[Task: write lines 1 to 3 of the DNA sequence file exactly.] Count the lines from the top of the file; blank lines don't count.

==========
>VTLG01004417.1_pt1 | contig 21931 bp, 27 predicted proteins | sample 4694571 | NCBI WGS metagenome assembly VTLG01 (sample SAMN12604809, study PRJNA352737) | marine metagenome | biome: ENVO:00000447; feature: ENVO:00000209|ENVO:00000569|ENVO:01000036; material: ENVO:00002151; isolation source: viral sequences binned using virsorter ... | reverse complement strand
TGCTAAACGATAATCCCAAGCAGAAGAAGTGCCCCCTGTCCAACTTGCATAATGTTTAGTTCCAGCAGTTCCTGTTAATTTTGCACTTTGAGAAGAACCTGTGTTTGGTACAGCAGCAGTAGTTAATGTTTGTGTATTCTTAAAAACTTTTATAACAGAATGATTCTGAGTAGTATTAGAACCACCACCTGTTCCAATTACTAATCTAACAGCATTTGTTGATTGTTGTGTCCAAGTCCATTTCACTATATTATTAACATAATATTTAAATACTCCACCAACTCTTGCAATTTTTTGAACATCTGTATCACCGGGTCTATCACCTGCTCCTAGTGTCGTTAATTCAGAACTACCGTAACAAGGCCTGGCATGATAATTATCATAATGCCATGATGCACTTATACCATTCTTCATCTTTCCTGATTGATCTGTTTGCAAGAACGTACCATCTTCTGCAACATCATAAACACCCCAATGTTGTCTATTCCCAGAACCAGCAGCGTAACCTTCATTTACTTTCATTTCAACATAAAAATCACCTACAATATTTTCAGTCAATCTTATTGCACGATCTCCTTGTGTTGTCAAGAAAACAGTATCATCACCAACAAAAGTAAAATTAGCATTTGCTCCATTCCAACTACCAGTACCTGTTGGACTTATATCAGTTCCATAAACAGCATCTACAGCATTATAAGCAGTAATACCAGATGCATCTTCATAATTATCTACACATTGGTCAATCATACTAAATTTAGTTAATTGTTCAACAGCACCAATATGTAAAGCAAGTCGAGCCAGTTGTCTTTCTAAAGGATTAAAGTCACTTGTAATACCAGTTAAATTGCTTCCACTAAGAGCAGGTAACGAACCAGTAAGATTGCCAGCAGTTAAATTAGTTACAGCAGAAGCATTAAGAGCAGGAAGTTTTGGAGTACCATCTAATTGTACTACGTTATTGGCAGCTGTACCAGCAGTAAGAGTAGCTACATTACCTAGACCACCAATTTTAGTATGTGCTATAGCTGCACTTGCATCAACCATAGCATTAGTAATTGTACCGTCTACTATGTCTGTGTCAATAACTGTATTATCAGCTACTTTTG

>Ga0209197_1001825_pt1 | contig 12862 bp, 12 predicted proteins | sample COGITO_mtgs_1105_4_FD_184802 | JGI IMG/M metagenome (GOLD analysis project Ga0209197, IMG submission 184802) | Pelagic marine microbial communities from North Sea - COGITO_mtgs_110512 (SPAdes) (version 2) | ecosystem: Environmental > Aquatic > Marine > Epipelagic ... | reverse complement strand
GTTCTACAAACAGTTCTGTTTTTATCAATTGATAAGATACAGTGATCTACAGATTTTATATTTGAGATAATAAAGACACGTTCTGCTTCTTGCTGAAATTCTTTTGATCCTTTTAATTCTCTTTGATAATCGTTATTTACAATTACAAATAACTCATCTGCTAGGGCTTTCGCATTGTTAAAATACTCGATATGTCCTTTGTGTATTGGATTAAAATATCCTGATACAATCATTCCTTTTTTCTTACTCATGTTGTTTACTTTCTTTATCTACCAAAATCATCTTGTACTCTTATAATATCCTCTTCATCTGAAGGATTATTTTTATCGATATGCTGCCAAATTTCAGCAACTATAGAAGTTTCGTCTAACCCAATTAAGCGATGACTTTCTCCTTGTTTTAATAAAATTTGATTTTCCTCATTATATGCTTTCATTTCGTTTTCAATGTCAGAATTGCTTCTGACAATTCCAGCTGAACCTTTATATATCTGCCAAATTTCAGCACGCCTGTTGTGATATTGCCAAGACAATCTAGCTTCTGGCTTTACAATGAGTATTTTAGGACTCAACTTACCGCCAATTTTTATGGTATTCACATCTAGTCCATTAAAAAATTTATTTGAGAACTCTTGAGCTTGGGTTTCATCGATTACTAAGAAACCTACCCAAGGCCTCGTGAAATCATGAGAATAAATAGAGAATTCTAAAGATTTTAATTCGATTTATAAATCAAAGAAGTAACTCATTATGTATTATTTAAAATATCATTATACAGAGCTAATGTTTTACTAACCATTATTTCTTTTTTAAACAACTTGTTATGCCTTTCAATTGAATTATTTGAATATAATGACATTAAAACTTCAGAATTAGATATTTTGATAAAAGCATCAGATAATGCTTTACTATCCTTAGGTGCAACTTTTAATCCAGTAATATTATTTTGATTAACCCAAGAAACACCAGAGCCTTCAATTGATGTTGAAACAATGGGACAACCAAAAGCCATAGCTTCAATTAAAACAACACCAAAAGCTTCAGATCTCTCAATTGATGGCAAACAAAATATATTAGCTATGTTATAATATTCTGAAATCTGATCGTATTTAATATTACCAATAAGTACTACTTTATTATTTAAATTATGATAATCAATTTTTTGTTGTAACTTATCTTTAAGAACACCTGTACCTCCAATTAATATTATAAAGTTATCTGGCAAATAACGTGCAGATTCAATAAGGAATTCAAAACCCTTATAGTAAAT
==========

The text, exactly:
>VTLG01004417.1_pt1 | contig 21931 bp, 27 predicted proteins | sample 4694571 | NCBI WGS metagenome assembly VTLG01 (sample SAMN12604809, study PRJNA352737) | marine metagenome | biome: ENVO:00000447; feature: ENVO:00000209|ENVO:00000569|ENVO:01000036; material: ENVO:00002151; isolation source: viral sequences binned using virsorter ... | reverse complement strand
TGCTAAACGATAATCCCAAGCAGAAGAAGTGCCCCCTGTCCAACTTGCATAATGTTTAGTTCCAGCAGTTCCTGTTAATTTTGCACTTTGAGAAGAACCTGTGTTTGGTACAGCAGCAGTAGTTAATGTTTGTGTATTCTTAAAAACTTTTATAACAGAATGATTCTGAGTAGTATTAGAACCACCACCTGTTCCAATTACTAATCTAACAGCATTTGTTGATTGTTGTGTCCAAGTCCATTTCACTATATTATTAACATAATATTTAAATACTCCACCAACTCTTGCAATTTTTTGAACATCTGTATCACCGGGTCTATCACCTGCTCCTAGTGTCGTTAATTCAGAACTACCGTAACAAGGCCTGGCATGATAATTATCATAATGCCATGATGCACTTATACCATTCTTCATCTTTCCTGATTGATCTGTTTGCAAGAACGTACCATCTTCTGCAACATCATAAACACCCCAATGTTGTCTATTCCCAGAACCAGCAGCGTAACCTTCATTTACTTTCATTTCAACATAAAAATCACCTACAATATTTTCAGTCAATCTTATTGCACGATCTCCTTGTGTTGTCAAGAAAACAGTATCATCACCAACAAAAGTAAAATTAGCATTTGCTCCATTCCAACTACCAGTACCTGTTGGACTTATATCAGTTCCATAAACAGCATCTACAGCATTATAAGCAGTAATACCAGATGCATCTTCATAATTATCTACACATTGGTCAATCATACTAAATTTAGTTAATTGTTCAACAGCACCAATATGTAAAGCAAGTCGAGCCAGTTGTCTTTCTAAAGGATTAAAGTCACTTGTAATACCAGTTAAATTGCTTCCACTAAGAGCAGGTAACGAACCAGTAAGATTGCCAGCAGTTAAATTAGTTACAGCAGAAGCATTAAGAGCAGGAAGTTTTGGAGTACCATCTAATTGTACTACGTTATTGGCAGCTGTACCAGCAGTAAGAGTAGCTACATTACCTAGACCACCAATTTTAGTATGTGCTATAGCTGCACTTGCATCAACCATAGCATTAGTAATTGTACCGTCTACTATGTCTGTGTCAATAACTGTATTATCAGCTACTTTTG

>Ga0209197_1001825_pt1 | contig 12862 bp, 12 predicted proteins | sample COGITO_mtgs_1105_4_FD_184802 | JGI IMG/M metagenome (GOLD analysis project Ga0209197, IMG submission 184802) | Pelagic marine microbial communities from North Sea - COGITO_mtgs_110512 (SPAdes) (version 2) | ecosystem: Environmental > Aquatic > Marine > Epipelagic ... | reverse complement strand